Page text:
A popular cloud computing discussion is the vendor lock-in. The dependence on one vendor which is so large that the change in the current situation is too uneconomical due to high switching costs. I had such a discussion recently during a panel and would like to describe my general attitude about vendor lock-in. Because I think that a lock-in is necessarily not a bad thing. Actually, we love him. But, we mostly do not realize it. Moreover, we live for decades with him and each of us even every day. A lock-in is unavoidable, it is always there!
The daily lock-in
A good example is IKEA. Our apartment is made up of furniture from IKEA – up to the kitchen. Why? Because it looks good, fits perfectly together AND combining with furniture from other vendors is tough. And? We think it’s great because it does it’s job, but above all it fulfills our requirements. Analogous to IT it means that companies engage consciously on a supposed lock-in with SAP, Microsoft, Oracle and other vendors, because they need it and the vendors meet the requirements as far as possible. One only considers how many companies have adapted to SAP and not the other way around. Because initially there were no alternatives and because SAP met the required functions for the daily business.
The paragon of a lock-in is the iPhone/ iPad. And? Right, all love him! Because the iPhone “raises” the own coolness factor and also brings the functions so many need, even if they do not even know it before. Except for the coolness factor it’s the same for Android. One may argue that Android is open source and thus the freedom is finally greater. On the one hand this is true. And for the individual it’s possible to keep the change in check. From the perspective of a company it looks very different. Here the lock-in is comparable with an iPhone/ iPad, just in the Google universe.
No vendor lock-in is a pure marketing promise
It’s similarly in the cloud and here specifically with OpenStack. Rackspace is the loudhailer of the OpenStack community. The provider argued that it’s easier to go back into the own private cloud infrastructure if an enterprise depends on a public cloud provider who relies on OpenStack. And of course Rackspace delivers an own OpenStack private cloud distribution. At the end Rackspace earns with consulting and other services. Rackspace’s argument is correct, but rather to understand at the marketing level. Because even a vendor like Microsoft, with its Windows Server 2012, gives the ability to leave Azure and go back into the own infrastructure. And you can also free yourself from the Amazon Web Services (AWS) if you own your own Eucalyptus cloud. Although, Eucalyptus is still far away from providing all the services of AWS, but that will happen over time. I also continue to believe that Amazon will buy Eucalyptus sooner or later.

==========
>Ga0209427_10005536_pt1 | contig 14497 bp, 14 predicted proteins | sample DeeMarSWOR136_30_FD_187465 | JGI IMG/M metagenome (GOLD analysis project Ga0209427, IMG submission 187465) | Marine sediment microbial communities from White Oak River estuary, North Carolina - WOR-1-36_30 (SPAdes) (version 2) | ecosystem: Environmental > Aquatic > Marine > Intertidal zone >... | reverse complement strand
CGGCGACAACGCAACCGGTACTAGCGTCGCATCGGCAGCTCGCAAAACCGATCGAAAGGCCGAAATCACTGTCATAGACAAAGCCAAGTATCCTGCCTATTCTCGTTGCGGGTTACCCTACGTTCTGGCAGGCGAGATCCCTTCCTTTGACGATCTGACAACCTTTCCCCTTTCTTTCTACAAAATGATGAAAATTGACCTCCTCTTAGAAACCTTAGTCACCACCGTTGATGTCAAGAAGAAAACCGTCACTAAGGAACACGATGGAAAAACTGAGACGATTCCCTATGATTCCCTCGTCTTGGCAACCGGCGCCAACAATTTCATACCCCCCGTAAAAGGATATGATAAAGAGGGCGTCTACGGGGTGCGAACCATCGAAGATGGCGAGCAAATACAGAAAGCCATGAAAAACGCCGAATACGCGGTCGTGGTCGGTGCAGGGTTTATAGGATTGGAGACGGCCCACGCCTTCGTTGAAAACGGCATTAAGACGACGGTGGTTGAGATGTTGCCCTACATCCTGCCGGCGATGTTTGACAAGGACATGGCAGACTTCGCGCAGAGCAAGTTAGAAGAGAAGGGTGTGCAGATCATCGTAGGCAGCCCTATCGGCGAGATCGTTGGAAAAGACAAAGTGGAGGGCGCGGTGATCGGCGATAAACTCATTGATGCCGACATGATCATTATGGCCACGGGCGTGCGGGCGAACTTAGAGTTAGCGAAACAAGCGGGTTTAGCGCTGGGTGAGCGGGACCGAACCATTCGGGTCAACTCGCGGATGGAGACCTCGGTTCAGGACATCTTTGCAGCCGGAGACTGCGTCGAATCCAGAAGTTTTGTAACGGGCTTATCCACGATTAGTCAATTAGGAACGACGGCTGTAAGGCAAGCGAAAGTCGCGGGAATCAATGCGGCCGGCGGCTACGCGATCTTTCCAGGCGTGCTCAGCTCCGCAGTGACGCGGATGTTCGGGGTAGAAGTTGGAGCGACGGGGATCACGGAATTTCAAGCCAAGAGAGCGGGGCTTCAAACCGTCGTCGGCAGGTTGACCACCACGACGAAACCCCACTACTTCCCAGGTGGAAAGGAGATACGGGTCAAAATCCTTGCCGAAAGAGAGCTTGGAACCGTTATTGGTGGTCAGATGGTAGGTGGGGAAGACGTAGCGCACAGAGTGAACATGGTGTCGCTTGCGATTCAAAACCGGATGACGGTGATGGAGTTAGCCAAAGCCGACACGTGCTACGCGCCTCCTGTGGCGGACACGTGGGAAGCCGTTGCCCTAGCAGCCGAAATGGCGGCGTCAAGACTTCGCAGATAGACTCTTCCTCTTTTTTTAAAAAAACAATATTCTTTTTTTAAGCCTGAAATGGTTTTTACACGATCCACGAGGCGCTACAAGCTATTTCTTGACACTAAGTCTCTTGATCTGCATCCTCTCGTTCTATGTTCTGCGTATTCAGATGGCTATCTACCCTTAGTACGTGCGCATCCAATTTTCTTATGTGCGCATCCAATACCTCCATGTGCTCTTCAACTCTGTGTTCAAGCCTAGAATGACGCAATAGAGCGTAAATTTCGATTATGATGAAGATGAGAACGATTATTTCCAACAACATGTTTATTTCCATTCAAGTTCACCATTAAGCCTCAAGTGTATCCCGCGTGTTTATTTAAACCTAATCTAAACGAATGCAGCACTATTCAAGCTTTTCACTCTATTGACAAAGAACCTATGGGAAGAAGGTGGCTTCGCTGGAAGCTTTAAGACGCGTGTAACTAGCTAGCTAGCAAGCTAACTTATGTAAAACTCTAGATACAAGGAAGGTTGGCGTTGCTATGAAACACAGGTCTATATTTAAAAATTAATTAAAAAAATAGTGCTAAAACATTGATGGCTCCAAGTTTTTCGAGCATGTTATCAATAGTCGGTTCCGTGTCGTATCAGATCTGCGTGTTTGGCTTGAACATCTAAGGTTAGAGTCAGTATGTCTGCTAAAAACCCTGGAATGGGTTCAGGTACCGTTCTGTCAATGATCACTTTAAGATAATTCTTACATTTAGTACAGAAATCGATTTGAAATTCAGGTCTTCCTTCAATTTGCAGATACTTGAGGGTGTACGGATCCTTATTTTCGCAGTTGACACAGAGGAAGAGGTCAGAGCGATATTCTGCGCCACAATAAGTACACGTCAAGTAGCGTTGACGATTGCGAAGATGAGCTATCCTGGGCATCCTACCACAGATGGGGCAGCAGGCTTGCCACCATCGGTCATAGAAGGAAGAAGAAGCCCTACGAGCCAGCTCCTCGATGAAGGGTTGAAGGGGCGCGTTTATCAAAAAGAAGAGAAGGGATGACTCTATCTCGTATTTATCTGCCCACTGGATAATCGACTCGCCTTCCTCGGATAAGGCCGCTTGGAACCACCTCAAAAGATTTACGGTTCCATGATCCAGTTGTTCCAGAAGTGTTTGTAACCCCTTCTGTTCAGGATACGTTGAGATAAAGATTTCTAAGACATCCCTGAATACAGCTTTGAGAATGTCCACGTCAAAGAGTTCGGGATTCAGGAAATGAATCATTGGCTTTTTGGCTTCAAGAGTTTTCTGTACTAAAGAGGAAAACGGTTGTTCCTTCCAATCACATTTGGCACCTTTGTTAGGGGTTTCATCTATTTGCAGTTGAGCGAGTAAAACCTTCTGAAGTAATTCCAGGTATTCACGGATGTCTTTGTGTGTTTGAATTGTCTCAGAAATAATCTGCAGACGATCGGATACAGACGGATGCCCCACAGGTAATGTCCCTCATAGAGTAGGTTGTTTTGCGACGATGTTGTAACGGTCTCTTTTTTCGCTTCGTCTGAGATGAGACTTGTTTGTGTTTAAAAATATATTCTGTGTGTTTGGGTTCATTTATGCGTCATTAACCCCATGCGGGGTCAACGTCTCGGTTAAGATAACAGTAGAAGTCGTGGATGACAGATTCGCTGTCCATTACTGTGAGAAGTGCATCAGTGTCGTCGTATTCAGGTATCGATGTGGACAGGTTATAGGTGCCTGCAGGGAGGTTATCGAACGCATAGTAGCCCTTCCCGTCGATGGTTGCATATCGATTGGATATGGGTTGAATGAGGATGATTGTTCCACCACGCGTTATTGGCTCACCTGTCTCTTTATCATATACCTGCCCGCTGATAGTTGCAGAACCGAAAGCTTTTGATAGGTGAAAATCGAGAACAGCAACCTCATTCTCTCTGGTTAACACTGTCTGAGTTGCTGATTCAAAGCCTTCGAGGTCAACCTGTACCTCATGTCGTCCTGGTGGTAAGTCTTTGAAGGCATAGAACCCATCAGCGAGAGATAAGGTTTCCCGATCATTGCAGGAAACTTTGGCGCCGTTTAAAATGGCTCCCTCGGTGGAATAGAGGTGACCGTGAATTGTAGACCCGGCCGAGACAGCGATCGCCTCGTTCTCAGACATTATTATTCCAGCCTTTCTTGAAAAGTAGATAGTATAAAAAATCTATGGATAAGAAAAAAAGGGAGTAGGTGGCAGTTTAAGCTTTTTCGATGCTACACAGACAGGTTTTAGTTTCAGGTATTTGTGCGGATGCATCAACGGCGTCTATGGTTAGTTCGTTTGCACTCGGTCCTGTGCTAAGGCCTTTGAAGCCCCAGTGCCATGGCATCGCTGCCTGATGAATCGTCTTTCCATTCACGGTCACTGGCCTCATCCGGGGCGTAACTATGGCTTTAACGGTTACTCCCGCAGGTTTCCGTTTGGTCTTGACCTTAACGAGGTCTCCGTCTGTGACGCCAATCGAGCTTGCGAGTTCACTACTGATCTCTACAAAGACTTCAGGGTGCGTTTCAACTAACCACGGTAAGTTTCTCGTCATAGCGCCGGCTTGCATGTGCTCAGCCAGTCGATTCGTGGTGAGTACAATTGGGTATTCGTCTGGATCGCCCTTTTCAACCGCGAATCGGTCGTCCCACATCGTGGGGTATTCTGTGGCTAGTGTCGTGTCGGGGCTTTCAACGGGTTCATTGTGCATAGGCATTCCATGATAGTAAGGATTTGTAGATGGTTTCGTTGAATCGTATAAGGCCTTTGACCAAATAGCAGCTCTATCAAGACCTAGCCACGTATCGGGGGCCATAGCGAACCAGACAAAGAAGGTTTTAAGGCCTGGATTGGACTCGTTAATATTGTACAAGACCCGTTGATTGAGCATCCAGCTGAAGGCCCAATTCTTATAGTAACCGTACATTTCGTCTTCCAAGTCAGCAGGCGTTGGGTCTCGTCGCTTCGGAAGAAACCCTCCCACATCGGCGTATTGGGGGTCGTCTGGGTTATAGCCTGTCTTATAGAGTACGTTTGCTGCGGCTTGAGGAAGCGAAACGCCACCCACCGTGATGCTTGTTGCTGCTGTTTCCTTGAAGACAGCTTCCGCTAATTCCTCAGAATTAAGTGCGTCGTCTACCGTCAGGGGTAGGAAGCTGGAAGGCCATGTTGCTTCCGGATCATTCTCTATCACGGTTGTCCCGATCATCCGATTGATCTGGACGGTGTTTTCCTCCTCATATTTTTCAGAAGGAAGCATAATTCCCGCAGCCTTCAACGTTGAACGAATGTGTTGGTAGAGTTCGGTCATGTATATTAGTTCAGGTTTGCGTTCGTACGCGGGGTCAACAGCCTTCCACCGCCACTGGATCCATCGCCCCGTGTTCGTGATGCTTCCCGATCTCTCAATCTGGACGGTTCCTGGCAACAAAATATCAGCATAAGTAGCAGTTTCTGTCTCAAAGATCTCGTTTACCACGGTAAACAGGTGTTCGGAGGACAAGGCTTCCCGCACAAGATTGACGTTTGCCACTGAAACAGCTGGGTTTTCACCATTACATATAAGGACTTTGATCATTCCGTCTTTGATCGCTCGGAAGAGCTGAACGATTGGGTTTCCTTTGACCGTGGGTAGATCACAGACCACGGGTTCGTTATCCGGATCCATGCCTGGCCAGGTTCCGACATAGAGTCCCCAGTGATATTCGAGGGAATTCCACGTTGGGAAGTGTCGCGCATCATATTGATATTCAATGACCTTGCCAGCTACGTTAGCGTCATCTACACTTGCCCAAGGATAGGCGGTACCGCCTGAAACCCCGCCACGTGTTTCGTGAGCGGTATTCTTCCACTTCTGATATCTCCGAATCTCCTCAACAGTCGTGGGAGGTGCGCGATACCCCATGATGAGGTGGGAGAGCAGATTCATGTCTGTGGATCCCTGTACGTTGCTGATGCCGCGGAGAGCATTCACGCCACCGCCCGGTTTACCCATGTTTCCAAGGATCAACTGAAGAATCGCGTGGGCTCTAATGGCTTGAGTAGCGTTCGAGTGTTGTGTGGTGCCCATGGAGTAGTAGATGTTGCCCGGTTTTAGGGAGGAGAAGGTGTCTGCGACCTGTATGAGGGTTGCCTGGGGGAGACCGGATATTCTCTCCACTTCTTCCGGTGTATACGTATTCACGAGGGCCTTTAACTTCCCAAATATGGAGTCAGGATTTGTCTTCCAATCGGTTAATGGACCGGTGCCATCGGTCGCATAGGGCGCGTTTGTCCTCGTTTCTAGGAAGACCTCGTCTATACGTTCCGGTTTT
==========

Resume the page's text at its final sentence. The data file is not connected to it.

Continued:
So, even with OpenStack you enter a lock-in. Although they talk about open standards and APIs. But in the end you will also be caught in the OpenStack ecosystem. This means that you can easily switch to another provider who supports OpenStack. But the topic Openness is here rather used as a marketing tool. After all, OpenStack and other commercial open source associations are no fun events. It’s about tough business. At the end OpenStack makes it only easier to change between the various providers that also rely on OpenStack. But, since all the vendors set up virtually on the same technology and distinguish themselves only through value-added services, you have the OpenStack technology lock-in. (Yes, of course it is possible to build your own OpenStack cloud regardless of a provider. But the (financial) burden is out of proportion to the later benefit.)
A lock-in offers more advantages than you think
A lock-in offers several advantages. He creates innovations that one as an alleged “slave” participates from. The vendors constantly roll out improvements from which we benefit. And, the lock-in is good, as long as he just does the job that is expected. If the solution meets the requirements everything is great! As a company, after the decision for a provider, you admit to the lock-in deliberately. On-premise one has engaged for years in a lock-in. Certainly one does not quite agree with one or the other function, but on the whole, one is happy, because the problems are solved and the needs are met. And, as a company in the cloud you take a not insignificant sum of funds in your hand. These investments have to pay first before you think about switching back. One should not be forgotten. If another provider wants to break a company free from an existing provider, it will do everything possible, to enable this path. So, before you get too worried about a lock-in, it’s advisable to look first how future proof are the services and the cloud provider itself and include it in a possible exit strategy.
Conclusion: We live constantly with a lock-in. This can never be completely avoided, and just keep up to very low. A lock-in is somewhat more flexible than the other, but the decision for one remains. Indisputable, we love him, the lock-in!